Wednesday, July 25, 2007

Rasmussen kicked out of TdF by own team

Wherein never saw that coming

Let's do a roundup of links.

CNN, Reuters:
Mihael Rasmussen was sensationally kicked out by his own Rabobank team.

The 33-year-old Dane had seemed to weather the storm after not making himself available for four doping tests in the past 18 months and had won Wednesday's stage to all but seal overall victory.

However, the team has learnt that Rasmussen lied to them over where and what he was up to during the month of June when he was in fact in Italy and not in Mexico as he had told them.

"He broke team rules," said a team spokesman. "It is not even sure if the team will carry on in the race," he added.

Rasmussen had won two stages during the Tour, though, his presence at the race was questioned by several officials and from the race organisers as well.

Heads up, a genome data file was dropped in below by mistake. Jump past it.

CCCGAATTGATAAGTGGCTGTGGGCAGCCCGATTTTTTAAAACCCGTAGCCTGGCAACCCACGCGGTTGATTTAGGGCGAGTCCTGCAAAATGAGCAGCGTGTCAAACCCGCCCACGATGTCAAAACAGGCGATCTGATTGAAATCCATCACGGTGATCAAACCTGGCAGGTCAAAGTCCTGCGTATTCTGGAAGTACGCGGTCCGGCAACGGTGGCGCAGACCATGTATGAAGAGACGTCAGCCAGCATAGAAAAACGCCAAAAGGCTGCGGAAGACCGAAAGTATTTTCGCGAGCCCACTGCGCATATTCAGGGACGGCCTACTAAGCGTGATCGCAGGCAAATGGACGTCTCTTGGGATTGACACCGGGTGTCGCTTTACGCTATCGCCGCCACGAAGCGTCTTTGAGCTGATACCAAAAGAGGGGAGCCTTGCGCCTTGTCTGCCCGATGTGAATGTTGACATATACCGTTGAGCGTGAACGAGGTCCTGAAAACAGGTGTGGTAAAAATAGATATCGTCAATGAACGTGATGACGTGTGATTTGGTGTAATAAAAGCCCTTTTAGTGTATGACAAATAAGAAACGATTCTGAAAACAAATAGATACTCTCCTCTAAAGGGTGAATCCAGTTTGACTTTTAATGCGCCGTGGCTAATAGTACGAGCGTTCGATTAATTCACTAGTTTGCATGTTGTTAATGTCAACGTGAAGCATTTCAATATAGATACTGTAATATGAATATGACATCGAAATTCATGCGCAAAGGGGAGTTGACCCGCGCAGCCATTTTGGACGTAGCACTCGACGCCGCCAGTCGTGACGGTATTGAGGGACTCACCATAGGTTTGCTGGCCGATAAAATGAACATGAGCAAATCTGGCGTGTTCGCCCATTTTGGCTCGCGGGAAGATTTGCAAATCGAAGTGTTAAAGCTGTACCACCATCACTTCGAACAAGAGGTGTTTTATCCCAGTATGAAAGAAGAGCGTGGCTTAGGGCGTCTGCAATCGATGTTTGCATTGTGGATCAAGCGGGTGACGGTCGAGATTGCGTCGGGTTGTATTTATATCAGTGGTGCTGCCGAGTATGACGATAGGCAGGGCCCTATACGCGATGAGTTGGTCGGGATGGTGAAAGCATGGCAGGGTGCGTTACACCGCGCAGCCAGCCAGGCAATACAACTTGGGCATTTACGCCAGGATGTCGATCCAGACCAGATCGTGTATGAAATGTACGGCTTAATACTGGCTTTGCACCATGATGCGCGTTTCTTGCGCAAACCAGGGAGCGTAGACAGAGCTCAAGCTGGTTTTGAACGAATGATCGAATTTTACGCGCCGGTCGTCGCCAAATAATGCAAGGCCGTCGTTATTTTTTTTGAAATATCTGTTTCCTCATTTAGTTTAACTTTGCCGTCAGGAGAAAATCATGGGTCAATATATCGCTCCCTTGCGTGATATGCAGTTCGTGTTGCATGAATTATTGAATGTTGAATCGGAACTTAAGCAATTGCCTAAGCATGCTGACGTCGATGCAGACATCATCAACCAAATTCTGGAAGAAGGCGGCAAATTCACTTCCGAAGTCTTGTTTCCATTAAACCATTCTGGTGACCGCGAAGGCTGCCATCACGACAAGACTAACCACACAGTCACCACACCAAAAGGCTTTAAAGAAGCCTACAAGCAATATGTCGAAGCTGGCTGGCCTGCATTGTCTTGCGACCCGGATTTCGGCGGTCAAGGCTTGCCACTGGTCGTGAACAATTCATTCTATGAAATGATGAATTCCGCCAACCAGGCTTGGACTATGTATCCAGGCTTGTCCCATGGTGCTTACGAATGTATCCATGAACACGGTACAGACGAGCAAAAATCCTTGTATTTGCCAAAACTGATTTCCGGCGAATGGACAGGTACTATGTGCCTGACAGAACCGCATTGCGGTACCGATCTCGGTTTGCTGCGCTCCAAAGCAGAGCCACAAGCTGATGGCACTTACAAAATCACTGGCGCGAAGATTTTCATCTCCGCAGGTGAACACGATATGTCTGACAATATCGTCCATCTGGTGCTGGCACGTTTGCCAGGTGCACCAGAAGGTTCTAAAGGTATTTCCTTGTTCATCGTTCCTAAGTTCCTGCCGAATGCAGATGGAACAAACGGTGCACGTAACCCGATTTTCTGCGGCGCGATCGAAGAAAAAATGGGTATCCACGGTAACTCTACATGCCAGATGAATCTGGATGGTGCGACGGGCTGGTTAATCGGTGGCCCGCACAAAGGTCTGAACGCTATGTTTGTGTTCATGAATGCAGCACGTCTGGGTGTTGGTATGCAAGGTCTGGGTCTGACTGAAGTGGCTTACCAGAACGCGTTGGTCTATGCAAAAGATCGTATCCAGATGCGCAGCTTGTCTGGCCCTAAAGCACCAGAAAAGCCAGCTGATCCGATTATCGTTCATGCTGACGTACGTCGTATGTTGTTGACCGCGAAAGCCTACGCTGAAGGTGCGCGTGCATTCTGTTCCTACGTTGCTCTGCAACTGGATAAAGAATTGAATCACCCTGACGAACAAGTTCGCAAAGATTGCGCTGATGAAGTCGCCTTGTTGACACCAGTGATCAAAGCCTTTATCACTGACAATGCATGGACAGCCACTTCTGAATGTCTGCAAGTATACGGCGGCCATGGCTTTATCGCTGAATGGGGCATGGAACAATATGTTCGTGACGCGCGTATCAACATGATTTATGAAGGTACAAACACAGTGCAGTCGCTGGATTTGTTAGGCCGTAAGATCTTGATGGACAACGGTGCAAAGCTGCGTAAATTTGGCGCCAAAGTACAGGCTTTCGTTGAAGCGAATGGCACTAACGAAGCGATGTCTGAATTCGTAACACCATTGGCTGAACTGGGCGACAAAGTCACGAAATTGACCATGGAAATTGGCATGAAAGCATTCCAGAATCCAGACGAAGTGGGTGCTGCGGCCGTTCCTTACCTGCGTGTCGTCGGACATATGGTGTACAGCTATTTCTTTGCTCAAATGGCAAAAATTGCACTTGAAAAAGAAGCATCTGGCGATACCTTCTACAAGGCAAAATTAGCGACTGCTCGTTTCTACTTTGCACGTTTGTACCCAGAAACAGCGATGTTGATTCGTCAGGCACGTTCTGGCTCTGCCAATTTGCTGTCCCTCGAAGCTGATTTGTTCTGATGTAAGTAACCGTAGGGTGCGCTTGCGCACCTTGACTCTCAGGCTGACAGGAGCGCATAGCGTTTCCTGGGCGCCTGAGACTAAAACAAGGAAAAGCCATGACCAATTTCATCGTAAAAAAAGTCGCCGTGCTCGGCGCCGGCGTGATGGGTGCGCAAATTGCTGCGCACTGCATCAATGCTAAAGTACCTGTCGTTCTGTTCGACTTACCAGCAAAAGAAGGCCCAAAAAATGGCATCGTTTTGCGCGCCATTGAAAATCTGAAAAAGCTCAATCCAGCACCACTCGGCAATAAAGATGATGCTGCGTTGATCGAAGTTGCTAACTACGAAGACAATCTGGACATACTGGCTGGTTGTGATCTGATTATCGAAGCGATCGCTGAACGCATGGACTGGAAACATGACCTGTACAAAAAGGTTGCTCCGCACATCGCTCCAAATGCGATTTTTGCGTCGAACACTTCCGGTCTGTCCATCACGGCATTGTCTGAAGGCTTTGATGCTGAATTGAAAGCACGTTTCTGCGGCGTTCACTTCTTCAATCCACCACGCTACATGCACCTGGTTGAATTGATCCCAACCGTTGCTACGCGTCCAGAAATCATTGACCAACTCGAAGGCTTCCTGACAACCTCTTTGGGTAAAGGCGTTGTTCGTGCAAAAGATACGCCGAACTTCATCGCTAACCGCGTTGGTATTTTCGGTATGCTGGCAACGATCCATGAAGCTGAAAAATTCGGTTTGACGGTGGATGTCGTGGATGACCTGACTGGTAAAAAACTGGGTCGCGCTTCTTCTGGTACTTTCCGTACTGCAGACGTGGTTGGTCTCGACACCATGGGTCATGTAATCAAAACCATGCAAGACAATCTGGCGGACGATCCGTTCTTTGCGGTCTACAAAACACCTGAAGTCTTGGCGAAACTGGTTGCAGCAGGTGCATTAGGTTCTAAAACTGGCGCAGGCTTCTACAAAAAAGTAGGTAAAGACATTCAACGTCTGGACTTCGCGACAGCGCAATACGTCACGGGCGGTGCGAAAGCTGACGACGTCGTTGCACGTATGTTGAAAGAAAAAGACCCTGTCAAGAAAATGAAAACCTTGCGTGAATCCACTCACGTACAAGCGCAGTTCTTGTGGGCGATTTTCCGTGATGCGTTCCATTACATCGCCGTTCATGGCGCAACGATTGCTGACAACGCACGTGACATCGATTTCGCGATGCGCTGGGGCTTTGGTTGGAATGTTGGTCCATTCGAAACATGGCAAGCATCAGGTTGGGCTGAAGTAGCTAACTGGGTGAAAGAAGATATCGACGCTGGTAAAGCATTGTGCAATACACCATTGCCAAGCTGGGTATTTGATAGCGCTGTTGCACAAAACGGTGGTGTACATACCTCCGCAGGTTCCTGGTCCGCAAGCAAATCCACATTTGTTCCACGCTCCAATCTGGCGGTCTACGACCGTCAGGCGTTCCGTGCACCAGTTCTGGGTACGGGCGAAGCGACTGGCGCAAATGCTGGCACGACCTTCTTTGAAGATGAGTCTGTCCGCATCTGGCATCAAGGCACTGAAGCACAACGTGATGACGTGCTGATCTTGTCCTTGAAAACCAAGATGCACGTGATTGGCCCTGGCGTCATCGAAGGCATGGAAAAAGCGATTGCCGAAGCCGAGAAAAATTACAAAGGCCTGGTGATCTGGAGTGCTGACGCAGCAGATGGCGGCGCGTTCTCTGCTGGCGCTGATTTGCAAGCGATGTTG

TDF Blog links and comments.

Cycling News:
Team manager Theo DeRooy has withdrawn the maillot jaune from the Tour de France. The team fired Rasmussen, who lied to them as to his true whereabouts when he missed his out of competition tests in June. "Wrongly reporting whereabouts is a flagrant violation of UCI rules and is unacceptable," read a statement by the Rabobank team.

DeRooy will not withdraw the entire team, but will allow the riders to choose to start the stage tomorrow.

Rasmussen's withdrawal comes only hours after Italian Cristian Moreni (Cofidis) was pulled from the Tour after he was confirmed as rider who tested positive for testosterone following stage 11 on July 19.

Just one day ago, Alexandre Vinoukourov tested positive for a blood transfusion. In response, his entire Astana team did not start stage 16 Wednesday.


Velonews:
Late last week, Danish federation officials announced that Rasmussen had been ejected from that country's national squad and would not be representing Denmark at the world championships or at next year's Olympic Games.